Taste (is) the death of a painterThe more our art is serious, the more will it tend to avoid the drawing room and stick to the kitchen. The plastic arts are gross arts, dealing joyously in gross material factswhile they will flourish in the scullery, or on the dunghill, they fade at a breath from the drawing-room.' Walter Sickert
A spine runs through some of the most radical figurative art in Britain of the twentieth century. Its backbone is drawing and its fibre art school teaching, yet it is the distinct personalities of each artist that provide the meat.
From Walter Sickert to Tony Bevan, what impresses one most is not their conformity to any prescribed method or idiom, nor any slavish veneration of the past or adulation of a teacher, but rather each artists' individual personality. It is the taking of risks that makes their work so challenging.
It is to such modern figuration that this exhibition is devoted. It presents work by some of the greatest figurative painters working in Britain, from the early years of the twentieth century to the first years of the new millennium. It does so not merely to highlight an art historical phenomenon but also to celebrate some of the most vital and invigorating painting of our own times.
Whilst connections may be made, this exhibition emphasises each artist's distinctive contribution to something that is ongoing, giving emphasis to the central role played by portraiture and the figure. In drawing from life, these artists also build from the art of the past, yet as Auerbach has commented: go along with Eliot, tradition has to be reinvented, remade for every generation. The spring board is Make it New.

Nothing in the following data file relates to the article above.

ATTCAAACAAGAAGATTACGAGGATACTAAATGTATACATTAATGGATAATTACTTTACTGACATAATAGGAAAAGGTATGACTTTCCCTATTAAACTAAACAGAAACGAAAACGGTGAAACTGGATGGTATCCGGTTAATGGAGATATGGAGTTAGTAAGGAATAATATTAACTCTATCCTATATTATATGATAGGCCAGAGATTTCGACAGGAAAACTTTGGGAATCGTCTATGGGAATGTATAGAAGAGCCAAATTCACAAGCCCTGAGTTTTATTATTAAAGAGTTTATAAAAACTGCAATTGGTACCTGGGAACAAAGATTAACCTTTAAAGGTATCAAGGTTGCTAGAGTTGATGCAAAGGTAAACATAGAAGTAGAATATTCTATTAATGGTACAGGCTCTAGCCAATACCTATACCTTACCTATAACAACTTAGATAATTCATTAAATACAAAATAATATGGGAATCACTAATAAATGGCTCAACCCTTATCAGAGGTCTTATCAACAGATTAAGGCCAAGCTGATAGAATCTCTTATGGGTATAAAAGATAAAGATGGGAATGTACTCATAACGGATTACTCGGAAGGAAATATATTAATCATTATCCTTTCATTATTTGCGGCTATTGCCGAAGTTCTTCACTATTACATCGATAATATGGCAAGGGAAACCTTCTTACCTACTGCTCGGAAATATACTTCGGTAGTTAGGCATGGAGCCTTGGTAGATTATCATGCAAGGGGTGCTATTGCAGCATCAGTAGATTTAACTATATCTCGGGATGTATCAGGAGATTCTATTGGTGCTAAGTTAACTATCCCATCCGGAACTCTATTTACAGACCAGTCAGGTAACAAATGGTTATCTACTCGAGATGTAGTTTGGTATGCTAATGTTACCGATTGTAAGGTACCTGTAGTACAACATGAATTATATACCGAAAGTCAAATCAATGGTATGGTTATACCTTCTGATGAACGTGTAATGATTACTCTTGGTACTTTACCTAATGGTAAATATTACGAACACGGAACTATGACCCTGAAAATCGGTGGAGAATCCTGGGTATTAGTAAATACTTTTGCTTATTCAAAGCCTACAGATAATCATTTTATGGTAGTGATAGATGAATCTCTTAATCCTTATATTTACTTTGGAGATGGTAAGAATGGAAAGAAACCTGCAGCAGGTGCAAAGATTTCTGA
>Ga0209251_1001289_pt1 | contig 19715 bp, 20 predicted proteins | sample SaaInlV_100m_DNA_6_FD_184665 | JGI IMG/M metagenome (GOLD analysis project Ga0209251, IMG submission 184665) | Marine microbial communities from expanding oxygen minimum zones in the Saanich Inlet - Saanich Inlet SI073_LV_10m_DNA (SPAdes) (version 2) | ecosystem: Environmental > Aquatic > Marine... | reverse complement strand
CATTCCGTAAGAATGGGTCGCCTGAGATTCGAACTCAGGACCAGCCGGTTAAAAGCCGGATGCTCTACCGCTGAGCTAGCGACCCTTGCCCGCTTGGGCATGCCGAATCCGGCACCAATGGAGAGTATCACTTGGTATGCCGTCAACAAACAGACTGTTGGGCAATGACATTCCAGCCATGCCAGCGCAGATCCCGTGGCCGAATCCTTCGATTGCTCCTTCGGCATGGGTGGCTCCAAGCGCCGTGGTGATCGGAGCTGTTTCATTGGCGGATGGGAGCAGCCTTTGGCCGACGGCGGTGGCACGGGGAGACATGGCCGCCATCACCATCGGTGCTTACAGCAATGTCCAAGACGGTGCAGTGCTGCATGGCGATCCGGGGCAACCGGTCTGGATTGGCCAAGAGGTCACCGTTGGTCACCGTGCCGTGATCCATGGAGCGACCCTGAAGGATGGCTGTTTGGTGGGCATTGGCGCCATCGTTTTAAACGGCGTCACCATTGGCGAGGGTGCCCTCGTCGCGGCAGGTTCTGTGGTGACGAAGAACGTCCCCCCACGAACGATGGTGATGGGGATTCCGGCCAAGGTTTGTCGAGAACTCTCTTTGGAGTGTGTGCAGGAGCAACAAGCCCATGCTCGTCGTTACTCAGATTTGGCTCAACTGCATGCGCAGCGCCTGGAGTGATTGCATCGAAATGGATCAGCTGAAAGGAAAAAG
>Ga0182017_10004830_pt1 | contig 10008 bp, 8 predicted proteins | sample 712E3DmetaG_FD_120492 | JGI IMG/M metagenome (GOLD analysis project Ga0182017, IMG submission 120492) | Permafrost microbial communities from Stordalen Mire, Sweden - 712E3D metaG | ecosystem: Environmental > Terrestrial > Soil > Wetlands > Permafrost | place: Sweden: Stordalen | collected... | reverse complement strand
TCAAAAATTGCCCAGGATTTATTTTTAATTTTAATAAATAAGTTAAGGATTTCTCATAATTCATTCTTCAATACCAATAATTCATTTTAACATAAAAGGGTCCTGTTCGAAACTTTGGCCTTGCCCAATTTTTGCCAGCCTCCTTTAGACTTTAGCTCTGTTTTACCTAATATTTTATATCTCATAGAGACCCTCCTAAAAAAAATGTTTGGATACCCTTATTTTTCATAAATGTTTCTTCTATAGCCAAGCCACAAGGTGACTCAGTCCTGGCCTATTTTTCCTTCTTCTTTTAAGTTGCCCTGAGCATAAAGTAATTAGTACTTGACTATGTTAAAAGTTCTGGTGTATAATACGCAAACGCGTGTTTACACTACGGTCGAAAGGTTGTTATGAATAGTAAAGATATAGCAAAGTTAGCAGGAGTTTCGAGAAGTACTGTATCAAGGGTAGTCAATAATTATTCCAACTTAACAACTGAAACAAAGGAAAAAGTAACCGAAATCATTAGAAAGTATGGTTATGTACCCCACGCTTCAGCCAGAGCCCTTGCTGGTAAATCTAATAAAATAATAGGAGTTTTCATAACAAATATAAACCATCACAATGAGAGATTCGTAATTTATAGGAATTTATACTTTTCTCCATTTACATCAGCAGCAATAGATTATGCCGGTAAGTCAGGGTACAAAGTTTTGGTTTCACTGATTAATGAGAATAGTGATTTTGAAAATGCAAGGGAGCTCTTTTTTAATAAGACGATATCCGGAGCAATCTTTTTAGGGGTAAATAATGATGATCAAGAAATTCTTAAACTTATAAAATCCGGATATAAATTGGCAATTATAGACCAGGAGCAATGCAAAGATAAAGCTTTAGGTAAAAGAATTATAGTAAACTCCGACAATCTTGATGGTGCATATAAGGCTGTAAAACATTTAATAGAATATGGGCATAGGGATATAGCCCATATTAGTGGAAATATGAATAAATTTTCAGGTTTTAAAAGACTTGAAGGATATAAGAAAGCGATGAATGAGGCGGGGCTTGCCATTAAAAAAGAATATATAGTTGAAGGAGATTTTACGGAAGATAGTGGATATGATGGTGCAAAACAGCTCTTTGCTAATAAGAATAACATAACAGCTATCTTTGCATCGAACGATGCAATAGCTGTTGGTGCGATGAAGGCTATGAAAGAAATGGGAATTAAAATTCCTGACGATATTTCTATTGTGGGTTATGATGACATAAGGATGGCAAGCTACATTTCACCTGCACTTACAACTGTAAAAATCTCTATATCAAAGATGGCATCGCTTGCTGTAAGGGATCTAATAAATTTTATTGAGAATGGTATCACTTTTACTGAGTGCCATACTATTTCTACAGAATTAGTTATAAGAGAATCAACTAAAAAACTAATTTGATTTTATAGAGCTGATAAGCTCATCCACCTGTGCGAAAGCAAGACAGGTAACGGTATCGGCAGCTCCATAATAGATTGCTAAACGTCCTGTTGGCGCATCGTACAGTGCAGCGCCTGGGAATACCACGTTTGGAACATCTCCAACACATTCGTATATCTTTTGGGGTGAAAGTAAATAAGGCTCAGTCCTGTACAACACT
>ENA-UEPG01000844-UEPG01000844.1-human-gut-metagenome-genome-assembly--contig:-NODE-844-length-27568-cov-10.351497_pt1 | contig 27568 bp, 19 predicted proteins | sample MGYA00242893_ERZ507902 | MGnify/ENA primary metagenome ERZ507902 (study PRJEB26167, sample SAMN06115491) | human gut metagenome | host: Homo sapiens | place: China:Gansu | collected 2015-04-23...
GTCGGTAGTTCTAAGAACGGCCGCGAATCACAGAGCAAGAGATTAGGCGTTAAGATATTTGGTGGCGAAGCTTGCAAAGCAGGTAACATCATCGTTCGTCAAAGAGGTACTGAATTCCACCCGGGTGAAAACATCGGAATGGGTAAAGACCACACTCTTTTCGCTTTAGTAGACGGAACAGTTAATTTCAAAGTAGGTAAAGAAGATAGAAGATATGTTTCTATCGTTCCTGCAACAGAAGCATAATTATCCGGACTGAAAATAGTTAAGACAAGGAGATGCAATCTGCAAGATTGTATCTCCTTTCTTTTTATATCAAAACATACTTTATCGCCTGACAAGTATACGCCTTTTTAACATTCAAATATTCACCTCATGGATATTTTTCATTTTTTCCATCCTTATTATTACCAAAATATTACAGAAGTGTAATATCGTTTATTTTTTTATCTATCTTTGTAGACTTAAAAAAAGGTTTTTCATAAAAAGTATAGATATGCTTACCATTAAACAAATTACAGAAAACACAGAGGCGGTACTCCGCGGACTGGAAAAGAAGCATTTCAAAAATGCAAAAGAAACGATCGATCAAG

The exhibition is accompanied by a major new publication, From Life, including an essay by Wendy Baron and colour illustrations with annotated texts by James Hyman. 96pp, 55 colour plates.
WITH its substantial 96-page catalogue (ISBN 0-9540606-3-6), the
show, entitled From life. Radical figurative art from Sickert to Bevan,
taking place through to October 18 at James Hyman Fine Art, is one
of October's more innovative comevents.
Tucked away from the main St. James's throng in Mason's Yard,
this gallery does much more than just gather a group of works and
plonk them on the wall. This show highlights James Hyman's
scholarly approach - he has a doctorate from the Courtauld Institute
and is the author of several books - and in it he explores the
achievements of some of the most powerful British painters of the
last century. It starts with a group of drawings and oils by Walter
Sickert (1860-1942), including the 1903 canvas Study in Rose,
and continues with examples by the likes of David Bomberg
(1890-1957), William Coldstream (1908-1987), Frank Auerbach
(b.1931) and Euan Uglow (1932-2000).
The above artists have a well-estabished, influential track record, placing their work in
the `gold nugget' category.
ANTHONY J. LESTER "Round the Galleries", Antique Trade Gazette, 4th October 2003
© 2020 James Hyman Gallery, PO Box 67698,
LONDON. NW11 1NE